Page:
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The Birds of Prey Need Protection

April 01, 1990

Your article on falconry, "Hawking the Virtues of a Medieval Sport" (Times, March 11), was presented in such a way as to glamorize the keeping of birds of prey in captivity. The article lacked any discussion about the opposition to falconry or changes in state laws that may soon take effect.

The U.S. Fish and Wildlife Service recently conducted a criminal sting known as "Operation Falcon," and there were at least 75 successful prosecutions for illegal trafficking in birds of prey. Several breeders, for example, made millions of dollars each selling goshawks, peregrines and gyrfalcons.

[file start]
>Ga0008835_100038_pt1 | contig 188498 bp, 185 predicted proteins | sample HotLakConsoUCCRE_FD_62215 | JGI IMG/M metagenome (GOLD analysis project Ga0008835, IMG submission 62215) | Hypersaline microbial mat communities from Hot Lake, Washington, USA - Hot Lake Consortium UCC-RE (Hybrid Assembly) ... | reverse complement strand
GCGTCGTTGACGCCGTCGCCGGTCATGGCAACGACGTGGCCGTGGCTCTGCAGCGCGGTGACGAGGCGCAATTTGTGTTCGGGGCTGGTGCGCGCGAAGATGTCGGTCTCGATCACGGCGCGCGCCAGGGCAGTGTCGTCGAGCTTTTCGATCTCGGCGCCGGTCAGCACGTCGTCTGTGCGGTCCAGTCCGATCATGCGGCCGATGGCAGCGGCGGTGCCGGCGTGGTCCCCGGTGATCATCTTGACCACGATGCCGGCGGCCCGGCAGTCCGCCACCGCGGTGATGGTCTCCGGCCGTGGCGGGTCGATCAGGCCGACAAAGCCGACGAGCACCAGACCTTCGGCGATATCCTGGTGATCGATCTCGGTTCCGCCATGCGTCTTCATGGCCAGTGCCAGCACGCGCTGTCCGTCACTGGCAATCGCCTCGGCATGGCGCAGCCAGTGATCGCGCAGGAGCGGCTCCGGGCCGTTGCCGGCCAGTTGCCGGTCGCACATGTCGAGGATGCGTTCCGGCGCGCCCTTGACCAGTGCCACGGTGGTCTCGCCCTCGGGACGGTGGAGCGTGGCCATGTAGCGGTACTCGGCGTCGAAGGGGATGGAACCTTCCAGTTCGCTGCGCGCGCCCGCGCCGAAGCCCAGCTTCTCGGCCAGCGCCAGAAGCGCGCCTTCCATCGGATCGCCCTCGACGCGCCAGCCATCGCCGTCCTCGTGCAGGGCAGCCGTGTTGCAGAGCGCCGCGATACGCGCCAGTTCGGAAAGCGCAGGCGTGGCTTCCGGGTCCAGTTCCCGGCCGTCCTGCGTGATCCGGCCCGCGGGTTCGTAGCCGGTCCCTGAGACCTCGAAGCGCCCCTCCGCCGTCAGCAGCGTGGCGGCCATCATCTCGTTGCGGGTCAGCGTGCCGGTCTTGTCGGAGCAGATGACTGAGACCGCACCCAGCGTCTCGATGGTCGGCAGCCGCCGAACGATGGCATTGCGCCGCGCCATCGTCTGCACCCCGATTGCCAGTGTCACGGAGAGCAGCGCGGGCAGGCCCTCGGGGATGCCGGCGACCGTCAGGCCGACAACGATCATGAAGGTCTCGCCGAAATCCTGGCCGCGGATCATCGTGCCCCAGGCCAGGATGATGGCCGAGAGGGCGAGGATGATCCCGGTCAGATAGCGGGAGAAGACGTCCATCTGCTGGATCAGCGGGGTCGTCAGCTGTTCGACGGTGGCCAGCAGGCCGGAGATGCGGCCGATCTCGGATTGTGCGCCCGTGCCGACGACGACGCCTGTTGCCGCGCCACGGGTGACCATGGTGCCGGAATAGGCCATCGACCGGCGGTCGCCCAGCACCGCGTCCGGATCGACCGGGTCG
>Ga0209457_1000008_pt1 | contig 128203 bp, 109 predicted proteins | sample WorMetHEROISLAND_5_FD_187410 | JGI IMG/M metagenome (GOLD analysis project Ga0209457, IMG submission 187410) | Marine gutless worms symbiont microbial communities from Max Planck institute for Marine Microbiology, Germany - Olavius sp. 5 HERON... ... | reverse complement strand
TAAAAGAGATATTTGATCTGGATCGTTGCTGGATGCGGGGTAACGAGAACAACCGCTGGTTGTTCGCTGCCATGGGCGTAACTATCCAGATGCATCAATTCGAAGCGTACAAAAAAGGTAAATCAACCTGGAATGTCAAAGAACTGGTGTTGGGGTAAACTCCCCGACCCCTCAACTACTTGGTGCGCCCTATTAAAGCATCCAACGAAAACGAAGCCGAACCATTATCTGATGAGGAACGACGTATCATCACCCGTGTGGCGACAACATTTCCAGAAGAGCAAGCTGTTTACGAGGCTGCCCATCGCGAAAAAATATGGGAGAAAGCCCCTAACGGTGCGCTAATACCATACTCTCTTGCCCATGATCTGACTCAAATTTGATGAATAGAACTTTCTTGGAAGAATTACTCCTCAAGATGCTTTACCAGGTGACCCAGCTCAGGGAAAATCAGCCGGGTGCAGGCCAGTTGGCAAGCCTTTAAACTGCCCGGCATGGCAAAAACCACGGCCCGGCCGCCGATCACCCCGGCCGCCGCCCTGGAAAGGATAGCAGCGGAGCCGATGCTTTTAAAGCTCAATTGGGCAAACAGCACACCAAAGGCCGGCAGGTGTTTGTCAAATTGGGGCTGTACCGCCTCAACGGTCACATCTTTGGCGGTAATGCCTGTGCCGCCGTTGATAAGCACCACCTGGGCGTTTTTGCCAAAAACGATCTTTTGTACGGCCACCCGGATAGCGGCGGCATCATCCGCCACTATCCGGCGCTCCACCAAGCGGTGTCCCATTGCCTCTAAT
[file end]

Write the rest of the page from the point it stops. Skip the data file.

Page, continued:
Meanwhile, the state Department of Fish and Game has proposed to bring California into compliance with the more liberalized federal regulations. These same laws were responsible for the extent of criminal activity uncovered by the sting.

What we need, based on the criminal element in falconry, are more stringent laws protecting raptors and a prohibition on the sale of birds of prey. While freedom to keep any number of birds of prey and sell them may seem appropriate in a democratic country such as ours, they are enormously harmful to birds of prey and should be defeated.

J. RICHARD HILTON

President,

Society for the Preservation

of Birds of Prey

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